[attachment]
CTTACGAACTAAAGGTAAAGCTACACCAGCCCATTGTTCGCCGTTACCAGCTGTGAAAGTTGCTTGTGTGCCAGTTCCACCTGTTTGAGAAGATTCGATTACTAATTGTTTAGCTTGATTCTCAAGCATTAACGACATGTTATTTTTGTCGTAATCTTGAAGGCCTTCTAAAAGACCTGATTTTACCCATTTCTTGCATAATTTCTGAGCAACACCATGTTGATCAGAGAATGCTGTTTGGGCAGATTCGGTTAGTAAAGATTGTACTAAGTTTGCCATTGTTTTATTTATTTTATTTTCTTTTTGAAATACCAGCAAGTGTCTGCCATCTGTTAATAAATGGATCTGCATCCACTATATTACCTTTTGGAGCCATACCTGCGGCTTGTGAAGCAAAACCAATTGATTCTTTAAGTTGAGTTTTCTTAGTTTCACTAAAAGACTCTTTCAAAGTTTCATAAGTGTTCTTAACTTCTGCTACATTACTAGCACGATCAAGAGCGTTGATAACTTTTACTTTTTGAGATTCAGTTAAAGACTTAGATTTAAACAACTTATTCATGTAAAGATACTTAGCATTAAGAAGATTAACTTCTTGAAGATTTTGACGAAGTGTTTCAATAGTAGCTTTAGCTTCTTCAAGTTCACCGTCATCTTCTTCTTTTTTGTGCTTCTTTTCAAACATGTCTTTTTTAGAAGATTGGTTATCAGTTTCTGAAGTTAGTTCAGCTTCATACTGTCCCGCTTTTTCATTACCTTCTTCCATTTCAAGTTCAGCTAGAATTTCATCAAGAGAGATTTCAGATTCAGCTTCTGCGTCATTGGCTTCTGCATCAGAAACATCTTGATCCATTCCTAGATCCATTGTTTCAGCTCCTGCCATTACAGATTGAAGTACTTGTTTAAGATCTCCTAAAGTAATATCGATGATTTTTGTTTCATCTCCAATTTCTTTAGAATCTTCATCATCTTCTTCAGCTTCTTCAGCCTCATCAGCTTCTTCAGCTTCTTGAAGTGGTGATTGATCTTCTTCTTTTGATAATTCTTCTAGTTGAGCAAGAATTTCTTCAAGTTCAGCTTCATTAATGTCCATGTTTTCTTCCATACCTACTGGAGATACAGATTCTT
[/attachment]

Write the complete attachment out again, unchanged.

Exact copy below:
CTTACGAACTAAAGGTAAAGCTACACCAGCCCATTGTTCGCCGTTACCAGCTGTGAAAGTTGCTTGTGTGCCAGTTCCACCTGTTTGAGAAGATTCGATTACTAATTGTTTAGCTTGATTCTCAAGCATTAACGACATGTTATTTTTGTCGTAATCTTGAAGGCCTTCTAAAAGACCTGATTTTACCCATTTCTTGCATAATTTCTGAGCAACACCATGTTGATCAGAGAATGCTGTTTGGGCAGATTCGGTTAGTAAAGATTGTACTAAGTTTGCCATTGTTTTATTTATTTTATTTTCTTTTTGAAATACCAGCAAGTGTCTGCCATCTGTTAATAAATGGATCTGCATCCACTATATTACCTTTTGGAGCCATACCTGCGGCTTGTGAAGCAAAACCAATTGATTCTTTAAGTTGAGTTTTCTTAGTTTCACTAAAAGACTCTTTCAAAGTTTCATAAGTGTTCTTAACTTCTGCTACATTACTAGCACGATCAAGAGCGTTGATAACTTTTACTTTTTGAGATTCAGTTAAAGACTTAGATTTAAACAACTTATTCATGTAAAGATACTTAGCATTAAGAAGATTAACTTCTTGAAGATTTTGACGAAGTGTTTCAATAGTAGCTTTAGCTTCTTCAAGTTCACCGTCATCTTCTTCTTTTTTGTGCTTCTTTTCAAACATGTCTTTTTTAGAAGATTGGTTATCAGTTTCTGAAGTTAGTTCAGCTTCATACTGTCCCGCTTTTTCATTACCTTCTTCCATTTCAAGTTCAGCTAGAATTTCATCAAGAGAGATTTCAGATTCAGCTTCTGCGTCATTGGCTTCTGCATCAGAAACATCTTGATCCATTCCTAGATCCATTGTTTCAGCTCCTGCCATTACAGATTGAAGTACTTGTTTAAGATCTCCTAAAGTAATATCGATGATTTTTGTTTCATCTCCAATTTCTTTAGAATCTTCATCATCTTCTTCAGCTTCTTCAGCCTCATCAGCTTCTTCAGCTTCTTGAAGTGGTGATTGATCTTCTTCTTTTGATAATTCTTCTAGTTGAGCAAGAATTTCTTCAAGTTCAGCTTCATTAATGTCCATGTTTTCTTCCATACCTACTGGAGATACAGATTCTT